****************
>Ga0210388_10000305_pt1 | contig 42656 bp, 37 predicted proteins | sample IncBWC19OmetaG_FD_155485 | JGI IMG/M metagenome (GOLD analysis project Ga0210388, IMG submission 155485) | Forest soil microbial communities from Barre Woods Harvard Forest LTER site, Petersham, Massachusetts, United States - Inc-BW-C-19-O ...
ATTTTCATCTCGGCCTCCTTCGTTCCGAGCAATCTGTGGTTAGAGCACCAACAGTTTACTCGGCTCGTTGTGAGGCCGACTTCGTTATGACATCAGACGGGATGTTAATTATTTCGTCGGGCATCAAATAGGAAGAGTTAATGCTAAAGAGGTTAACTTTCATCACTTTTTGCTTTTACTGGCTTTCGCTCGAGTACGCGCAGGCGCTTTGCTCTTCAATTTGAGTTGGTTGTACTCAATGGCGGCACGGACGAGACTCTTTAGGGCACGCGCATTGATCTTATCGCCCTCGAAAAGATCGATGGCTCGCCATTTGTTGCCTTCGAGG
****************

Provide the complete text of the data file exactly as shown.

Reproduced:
>Ga0210388_10000305_pt1 | contig 42656 bp, 37 predicted proteins | sample IncBWC19OmetaG_FD_155485 | JGI IMG/M metagenome (GOLD analysis project Ga0210388, IMG submission 155485) | Forest soil microbial communities from Barre Woods Harvard Forest LTER site, Petersham, Massachusetts, United States - Inc-BW-C-19-O ...
ATTTTCATCTCGGCCTCCTTCGTTCCGAGCAATCTGTGGTTAGAGCACCAACAGTTTACTCGGCTCGTTGTGAGGCCGACTTCGTTATGACATCAGACGGGATGTTAATTATTTCGTCGGGCATCAAATAGGAAGAGTTAATGCTAAAGAGGTTAACTTTCATCACTTTTTGCTTTTACTGGCTTTCGCTCGAGTACGCGCAGGCGCTTTGCTCTTCAATTTGAGTTGGTTGTACTCAATGGCGGCACGGACGAGACTCTTTAGGGCACGCGCATTGATCTTATCGCCCTCGAAAAGATCGATGGCTCGCCATTTGTTGCCTTCGAGG